From a language and SEO perspective, I understand the risk involved in denying false rumors. In the book Don’t Think of An Elephant,’ linguist George Lakoff warns that simply negating something only serves to reinforce it – the most famous example being Richard Nixon’s “I am not a crook” or most recently, Christine O’ Donnell saying, “I am not a witch.” That said, silence often indicates guilt and not addressing a rumor directly by presenting the facts as soon as possible can prove to be extremely damaging for an organization, especially in the social media age, where information moves so rapidly and amplifies as it moves along. But the idea of sending out positive messages when rumors about you are flying around, reeks of spin!

Frank Strong, MA, MBA
Frank Strong, MA, MBA

@Keith and @Krista -- I guess I don't contend the research. That is interesting when considered in isolation. But taking a study of rumors amid undergraduate students and saying it's worthy to draw generalized conclusions about global, corporate and Web communication is a gigantic quantum leap. A college campus is hardly reflective of the real world and we know for example that there are differences between on and offline communication. For example a charismatic speaker maybe influential in person, but has little influence online and vice versa. The conclusion also discounts variables such as the semi-anonymous nature of online communication and the impact of big budget corporate communications. I'm a believer in a psychological application in marketing ("Why we buy," buy Paco Underhill is a good example) but both Spock and Aristotle would probably call this conclusion illogical. Back to sharing happy things!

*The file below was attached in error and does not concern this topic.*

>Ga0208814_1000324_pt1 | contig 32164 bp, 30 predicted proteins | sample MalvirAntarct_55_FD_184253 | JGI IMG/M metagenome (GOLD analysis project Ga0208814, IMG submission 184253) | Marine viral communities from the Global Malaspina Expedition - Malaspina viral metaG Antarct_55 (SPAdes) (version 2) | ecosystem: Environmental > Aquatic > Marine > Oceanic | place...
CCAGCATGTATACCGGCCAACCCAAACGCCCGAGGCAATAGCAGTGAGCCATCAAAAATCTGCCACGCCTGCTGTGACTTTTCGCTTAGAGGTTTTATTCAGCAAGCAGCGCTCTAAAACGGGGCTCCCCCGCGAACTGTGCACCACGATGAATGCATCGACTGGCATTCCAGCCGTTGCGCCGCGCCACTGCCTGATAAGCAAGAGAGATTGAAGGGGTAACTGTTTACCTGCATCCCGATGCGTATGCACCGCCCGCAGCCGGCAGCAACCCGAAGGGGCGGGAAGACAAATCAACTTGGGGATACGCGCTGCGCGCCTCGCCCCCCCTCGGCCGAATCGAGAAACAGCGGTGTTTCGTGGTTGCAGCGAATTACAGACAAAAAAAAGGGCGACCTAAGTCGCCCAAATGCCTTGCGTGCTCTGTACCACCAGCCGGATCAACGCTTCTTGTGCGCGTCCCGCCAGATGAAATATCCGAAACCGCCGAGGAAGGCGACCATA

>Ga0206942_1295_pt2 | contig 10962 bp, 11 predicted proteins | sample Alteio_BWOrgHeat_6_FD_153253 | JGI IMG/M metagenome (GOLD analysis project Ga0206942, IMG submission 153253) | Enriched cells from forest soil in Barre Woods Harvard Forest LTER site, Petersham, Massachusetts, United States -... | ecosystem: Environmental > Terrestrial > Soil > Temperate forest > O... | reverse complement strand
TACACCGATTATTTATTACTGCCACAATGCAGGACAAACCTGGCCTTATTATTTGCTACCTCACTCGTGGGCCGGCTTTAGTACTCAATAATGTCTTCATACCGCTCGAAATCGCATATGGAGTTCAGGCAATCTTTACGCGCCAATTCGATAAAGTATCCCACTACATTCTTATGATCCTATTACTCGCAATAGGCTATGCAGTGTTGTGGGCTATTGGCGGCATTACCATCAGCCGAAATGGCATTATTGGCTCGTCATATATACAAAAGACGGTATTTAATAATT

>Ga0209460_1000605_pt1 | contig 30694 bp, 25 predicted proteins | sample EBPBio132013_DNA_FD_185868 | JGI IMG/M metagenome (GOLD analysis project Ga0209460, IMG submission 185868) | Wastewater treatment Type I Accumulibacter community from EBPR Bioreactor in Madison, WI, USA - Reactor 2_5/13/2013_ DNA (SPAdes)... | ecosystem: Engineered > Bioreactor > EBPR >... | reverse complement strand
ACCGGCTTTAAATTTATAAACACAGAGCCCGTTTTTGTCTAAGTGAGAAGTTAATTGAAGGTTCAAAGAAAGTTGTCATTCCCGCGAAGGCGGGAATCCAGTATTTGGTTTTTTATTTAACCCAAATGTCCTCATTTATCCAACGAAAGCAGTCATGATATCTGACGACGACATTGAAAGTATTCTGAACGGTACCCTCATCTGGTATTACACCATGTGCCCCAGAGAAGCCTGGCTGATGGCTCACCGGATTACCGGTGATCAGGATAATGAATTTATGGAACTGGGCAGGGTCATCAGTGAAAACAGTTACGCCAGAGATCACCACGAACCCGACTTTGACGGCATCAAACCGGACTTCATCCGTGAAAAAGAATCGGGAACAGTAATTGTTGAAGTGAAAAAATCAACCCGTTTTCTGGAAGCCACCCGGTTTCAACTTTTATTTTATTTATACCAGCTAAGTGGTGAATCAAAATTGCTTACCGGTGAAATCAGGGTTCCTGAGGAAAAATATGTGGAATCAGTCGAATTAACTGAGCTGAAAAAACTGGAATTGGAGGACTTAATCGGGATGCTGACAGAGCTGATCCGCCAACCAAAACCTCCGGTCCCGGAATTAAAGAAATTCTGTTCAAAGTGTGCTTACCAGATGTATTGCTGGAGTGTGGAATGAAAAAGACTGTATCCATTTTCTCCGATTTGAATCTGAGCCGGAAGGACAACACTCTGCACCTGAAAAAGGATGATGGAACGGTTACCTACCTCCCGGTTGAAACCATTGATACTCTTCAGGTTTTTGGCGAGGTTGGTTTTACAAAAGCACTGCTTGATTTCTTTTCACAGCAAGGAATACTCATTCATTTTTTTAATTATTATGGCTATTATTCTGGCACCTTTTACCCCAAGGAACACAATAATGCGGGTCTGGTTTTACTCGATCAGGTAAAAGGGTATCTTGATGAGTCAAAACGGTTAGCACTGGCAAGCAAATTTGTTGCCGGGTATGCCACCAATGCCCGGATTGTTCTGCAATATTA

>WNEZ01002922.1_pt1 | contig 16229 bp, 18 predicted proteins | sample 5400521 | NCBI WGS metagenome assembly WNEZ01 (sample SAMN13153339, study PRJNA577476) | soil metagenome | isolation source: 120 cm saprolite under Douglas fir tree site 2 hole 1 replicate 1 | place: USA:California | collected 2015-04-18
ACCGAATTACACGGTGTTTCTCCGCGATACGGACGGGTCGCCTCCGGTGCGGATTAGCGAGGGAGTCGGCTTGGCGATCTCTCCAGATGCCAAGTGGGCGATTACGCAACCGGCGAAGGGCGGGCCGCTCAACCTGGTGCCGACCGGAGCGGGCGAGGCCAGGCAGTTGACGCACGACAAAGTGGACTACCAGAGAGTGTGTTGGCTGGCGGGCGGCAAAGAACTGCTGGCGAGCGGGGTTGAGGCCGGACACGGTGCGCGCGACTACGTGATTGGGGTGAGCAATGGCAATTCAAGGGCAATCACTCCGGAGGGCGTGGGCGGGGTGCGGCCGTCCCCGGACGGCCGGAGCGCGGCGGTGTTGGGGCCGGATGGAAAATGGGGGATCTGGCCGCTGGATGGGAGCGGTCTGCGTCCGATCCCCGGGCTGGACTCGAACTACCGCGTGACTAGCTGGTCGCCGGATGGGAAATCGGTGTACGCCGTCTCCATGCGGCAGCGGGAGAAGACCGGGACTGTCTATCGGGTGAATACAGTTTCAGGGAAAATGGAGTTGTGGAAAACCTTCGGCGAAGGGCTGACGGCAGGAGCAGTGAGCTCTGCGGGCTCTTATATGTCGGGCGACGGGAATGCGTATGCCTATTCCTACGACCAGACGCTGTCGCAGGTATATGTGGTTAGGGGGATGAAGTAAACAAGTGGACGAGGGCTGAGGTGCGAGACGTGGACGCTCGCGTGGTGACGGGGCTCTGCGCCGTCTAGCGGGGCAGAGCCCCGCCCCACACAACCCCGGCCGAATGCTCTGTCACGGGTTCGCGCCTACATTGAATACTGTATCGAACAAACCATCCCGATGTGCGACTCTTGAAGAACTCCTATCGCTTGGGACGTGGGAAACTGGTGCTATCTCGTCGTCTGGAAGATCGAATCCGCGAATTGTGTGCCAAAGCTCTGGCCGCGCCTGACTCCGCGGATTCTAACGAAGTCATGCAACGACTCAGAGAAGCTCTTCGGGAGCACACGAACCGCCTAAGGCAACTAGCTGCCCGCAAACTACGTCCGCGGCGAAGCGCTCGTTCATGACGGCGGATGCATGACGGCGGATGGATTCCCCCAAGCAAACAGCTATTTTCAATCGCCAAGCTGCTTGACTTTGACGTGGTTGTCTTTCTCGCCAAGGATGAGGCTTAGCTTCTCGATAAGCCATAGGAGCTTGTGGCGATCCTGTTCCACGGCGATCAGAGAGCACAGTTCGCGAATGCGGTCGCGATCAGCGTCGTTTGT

Krista
Krista

Wow, I never thought I'd have anything in common with evil Martians trying to wipe out the human existence! Great post, Frank-- although I haven't read the entire Economist article, it sounds that they are making a considerable generalization based on one company's PR/communications strategy. I worked in pharma PR for a few years and still keep up with the biz, and I don't think I ever heard a client ask for a stream of "happy truths" ever. I doubt that was Coke's game either, but who knows what happens in their board rooms.While it would make it easier, I don't think PR can be boiled down to a broad stroke such as this. But then again, I do like the sound of it and may add "spread happy truths" to my resume as a skill set ;)

Keith
Keith

Frank - Great post with a terrific and witty perspective, as always. While The Economist is a great publication that rightly so is one of the most respected voices in the global business and public affairs community, its ability to take broad, wide-ranging topics and condense them down to the bare bones doesn't play so well with complex research studies, such as in this case. While it may be tempting to boil down the research that The Economist cites into a bite-size morsel of "spread happy truths" as you surmise the publication's approach, the reality is far more complex. Companies ignore false and potentially devastating tales at their peril. It would be quite a leap of faith to simply ignore published rumors in favor of espousing positive messages meant to avert the attention of savvy consumers and stakeholders from being exposed to misinformation and half truths easily found via a simple Web search. Now, I'm off to "spread happy truths" for the rest of the day ...